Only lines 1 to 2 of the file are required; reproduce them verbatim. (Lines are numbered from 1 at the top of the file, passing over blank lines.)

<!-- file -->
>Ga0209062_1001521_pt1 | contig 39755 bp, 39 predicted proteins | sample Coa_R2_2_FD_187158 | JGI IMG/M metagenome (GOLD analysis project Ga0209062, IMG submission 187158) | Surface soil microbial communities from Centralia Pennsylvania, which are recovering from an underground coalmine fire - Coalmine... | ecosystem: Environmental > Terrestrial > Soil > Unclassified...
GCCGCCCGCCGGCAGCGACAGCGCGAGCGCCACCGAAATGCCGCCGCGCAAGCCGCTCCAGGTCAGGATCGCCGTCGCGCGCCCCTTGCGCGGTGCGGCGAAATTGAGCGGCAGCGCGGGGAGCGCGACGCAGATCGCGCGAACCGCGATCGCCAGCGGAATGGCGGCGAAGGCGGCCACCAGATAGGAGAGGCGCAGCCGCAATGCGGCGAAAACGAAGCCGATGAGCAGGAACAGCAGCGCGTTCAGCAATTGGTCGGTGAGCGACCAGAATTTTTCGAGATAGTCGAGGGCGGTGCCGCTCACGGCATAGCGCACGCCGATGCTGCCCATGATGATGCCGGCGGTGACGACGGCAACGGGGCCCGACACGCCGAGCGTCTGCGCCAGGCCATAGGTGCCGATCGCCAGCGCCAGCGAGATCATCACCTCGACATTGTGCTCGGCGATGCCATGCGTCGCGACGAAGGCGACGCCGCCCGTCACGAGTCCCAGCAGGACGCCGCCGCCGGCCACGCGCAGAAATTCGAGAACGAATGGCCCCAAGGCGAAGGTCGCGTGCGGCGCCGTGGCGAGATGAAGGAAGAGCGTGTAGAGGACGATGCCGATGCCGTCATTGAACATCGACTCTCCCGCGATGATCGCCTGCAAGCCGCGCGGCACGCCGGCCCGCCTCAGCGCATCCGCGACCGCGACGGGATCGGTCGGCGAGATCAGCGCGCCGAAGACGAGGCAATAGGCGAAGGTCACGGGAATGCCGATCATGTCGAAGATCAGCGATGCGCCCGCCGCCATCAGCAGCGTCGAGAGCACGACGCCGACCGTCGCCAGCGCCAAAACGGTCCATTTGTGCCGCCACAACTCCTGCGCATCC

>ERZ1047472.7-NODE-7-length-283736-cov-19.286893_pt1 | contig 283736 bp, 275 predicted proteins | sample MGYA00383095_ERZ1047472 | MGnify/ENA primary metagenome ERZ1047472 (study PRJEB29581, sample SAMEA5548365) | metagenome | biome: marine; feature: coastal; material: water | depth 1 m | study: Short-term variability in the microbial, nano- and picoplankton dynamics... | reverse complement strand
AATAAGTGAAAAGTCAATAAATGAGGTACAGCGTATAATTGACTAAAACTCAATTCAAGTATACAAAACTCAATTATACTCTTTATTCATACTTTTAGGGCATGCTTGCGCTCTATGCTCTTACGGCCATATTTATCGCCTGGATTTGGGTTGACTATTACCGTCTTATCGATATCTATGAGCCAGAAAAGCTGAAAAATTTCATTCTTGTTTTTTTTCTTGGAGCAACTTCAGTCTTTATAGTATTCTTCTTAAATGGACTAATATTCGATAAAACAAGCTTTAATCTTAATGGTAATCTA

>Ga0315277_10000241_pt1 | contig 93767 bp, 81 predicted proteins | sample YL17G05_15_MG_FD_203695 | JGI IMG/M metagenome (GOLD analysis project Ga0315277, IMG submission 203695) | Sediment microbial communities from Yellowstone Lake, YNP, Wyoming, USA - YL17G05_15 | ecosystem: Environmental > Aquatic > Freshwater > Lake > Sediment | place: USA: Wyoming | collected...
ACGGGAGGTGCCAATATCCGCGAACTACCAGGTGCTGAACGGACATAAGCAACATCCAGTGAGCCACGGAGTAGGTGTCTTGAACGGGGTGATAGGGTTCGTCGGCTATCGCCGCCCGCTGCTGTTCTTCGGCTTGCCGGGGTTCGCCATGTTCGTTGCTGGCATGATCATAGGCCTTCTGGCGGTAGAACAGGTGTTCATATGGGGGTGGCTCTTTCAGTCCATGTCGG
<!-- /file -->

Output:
>Ga0209062_1001521_pt1 | contig 39755 bp, 39 predicted proteins | sample Coa_R2_2_FD_187158 | JGI IMG/M metagenome (GOLD analysis project Ga0209062, IMG submission 187158) | Surface soil microbial communities from Centralia Pennsylvania, which are recovering from an underground coalmine fire - Coalmine... | ecosystem: Environmental > Terrestrial > Soil > Unclassified...
GCCGCCCGCCGGCAGCGACAGCGCGAGCGCCACCGAAATGCCGCCGCGCAAGCCGCTCCAGGTCAGGATCGCCGTCGCGCGCCCCTTGCGCGGTGCGGCGAAATTGAGCGGCAGCGCGGGGAGCGCGACGCAGATCGCGCGAACCGCGATCGCCAGCGGAATGGCGGCGAAGGCGGCCACCAGATAGGAGAGGCGCAGCCGCAATGCGGCGAAAACGAAGCCGATGAGCAGGAACAGCAGCGCGTTCAGCAATTGGTCGGTGAGCGACCAGAATTTTTCGAGATAGTCGAGGGCGGTGCCGCTCACGGCATAGCGCACGCCGATGCTGCCCATGATGATGCCGGCGGTGACGACGGCAACGGGGCCCGACACGCCGAGCGTCTGCGCCAGGCCATAGGTGCCGATCGCCAGCGCCAGCGAGATCATCACCTCGACATTGTGCTCGGCGATGCCATGCGTCGCGACGAAGGCGACGCCGCCCGTCACGAGTCCCAGCAGGACGCCGCCGCCGGCCACGCGCAGAAATTCGAGAACGAATGGCCCCAAGGCGAAGGTCGCGTGCGGCGCCGTGGCGAGATGAAGGAAGAGCGTGTAGAGGACGATGCCGATGCCGTCATTGAACATCGACTCTCCCGCGATGATCGCCTGCAAGCCGCGCGGCACGCCGGCCCGCCTCAGCGCATCCGCGACCGCGACGGGATCGGTCGGCGAGATCAGCGCGCCGAAGACGAGGCAATAGGCGAAGGTCACGGGAATGCCGATCATGTCGAAGATCAGCGATGCGCCCGCCGCCATCAGCAGCGTCGAGAGCACGACGCCGACCGTCGCCAGCGCCAAAACGGTCCATTTGTGCCGCCACAACTCCTGCGCATCC